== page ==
According to new IRS data, during the first six years of the Bush presidency, the 400 richest Americans saw their average income double. At the same time, the average tax rate that they paid fell by a third, to 17.2%, the lowest rate since the IRS started tracking this data. Yes, that’s right, if you are a normal middle-class employee who works for a living, you almost certainly paid a larger share of your income in taxes than the 400 richest Americans. And I’d bet you didn’t see your income double during the Bush presidency.
Now, didn’t Reaganomics claim that by cutting taxes for the rich, everyone would benefit? Considering the current (and worsening) state of the economy, isn’t it amazing that Republicans in Congress are opposing Obama’s stimulus package because they want even more tax cuts? Tax rates for the rich are already at their lowest point on record, but that doesn’t seem to be enough for some people.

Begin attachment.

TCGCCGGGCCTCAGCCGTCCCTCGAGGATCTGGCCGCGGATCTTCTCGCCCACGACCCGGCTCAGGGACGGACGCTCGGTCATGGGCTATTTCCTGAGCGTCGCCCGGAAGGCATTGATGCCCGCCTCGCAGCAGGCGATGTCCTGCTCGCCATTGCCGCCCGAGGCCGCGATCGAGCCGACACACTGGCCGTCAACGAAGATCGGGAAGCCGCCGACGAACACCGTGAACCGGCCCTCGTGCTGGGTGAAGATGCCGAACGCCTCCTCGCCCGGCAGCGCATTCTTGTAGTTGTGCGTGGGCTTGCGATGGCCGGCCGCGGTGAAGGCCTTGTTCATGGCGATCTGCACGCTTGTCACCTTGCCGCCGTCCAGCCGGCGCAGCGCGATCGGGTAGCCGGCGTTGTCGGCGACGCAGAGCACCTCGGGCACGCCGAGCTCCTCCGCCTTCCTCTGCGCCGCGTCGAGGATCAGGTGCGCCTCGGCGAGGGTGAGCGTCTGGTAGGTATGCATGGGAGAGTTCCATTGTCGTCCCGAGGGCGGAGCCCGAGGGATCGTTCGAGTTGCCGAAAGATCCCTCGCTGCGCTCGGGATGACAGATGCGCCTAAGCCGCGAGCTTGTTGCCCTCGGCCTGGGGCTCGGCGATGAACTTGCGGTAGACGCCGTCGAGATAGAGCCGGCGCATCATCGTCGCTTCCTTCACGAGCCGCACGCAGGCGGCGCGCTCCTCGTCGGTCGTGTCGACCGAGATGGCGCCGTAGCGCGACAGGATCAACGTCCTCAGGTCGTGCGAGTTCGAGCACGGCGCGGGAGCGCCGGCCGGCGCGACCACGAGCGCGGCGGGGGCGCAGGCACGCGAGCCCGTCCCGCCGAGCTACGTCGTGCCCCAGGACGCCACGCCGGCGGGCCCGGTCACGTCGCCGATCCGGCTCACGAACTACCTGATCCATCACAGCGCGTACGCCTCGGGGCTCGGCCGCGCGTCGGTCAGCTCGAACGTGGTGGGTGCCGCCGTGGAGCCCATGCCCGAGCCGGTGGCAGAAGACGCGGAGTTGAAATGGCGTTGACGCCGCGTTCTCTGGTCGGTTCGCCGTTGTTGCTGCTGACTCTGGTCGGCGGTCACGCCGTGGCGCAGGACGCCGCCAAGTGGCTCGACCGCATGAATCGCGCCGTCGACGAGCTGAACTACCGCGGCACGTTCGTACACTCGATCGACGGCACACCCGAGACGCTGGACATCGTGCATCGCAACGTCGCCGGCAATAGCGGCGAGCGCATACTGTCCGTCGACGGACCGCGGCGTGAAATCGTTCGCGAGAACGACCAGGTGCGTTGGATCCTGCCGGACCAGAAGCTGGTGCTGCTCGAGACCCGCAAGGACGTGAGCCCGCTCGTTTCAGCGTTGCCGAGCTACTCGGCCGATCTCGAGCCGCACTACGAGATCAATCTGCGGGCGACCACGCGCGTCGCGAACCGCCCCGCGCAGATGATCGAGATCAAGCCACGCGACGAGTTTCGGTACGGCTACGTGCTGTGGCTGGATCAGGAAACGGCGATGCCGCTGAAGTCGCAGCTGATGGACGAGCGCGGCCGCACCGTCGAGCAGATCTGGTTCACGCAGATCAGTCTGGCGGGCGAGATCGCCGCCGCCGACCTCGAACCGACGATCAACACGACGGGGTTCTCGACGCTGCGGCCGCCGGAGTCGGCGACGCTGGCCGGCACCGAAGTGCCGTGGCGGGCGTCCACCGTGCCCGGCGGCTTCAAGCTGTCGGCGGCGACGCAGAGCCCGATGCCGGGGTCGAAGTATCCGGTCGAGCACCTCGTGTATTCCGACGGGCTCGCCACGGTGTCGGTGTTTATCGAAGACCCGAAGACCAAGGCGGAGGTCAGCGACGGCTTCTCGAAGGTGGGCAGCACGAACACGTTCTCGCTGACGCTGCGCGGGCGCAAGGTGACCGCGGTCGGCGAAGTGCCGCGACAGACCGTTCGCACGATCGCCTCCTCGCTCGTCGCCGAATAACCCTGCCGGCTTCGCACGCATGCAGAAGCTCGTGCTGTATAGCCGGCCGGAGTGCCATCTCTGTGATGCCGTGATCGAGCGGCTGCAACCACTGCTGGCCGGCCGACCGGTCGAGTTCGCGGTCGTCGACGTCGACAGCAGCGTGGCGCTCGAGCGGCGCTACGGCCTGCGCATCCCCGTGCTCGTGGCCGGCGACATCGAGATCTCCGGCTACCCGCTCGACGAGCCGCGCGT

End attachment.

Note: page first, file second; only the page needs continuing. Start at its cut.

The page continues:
UPDATE: Robert Reich (Clinton’s Secretary of Labor) points out that up until 1976, the richest 1 percent of the country took home around 9 percent of the total national income, but by 2006 they were pocketing more than 20 percent. Interestingly, and not coincidentally, the last time the top 1 percent took home more than 20 percent of the nation’s income was 1928 (the Great Depression started in 1929).
UPDATE 2: I’m trying to track down a better source for this, but if true, this really makes me shake my head in disbelief. The Latin American Herald Tribune reports that General Motors is going to invest $1 billion of the bailout money they received from the US government (to save US jobs), in … Brazil.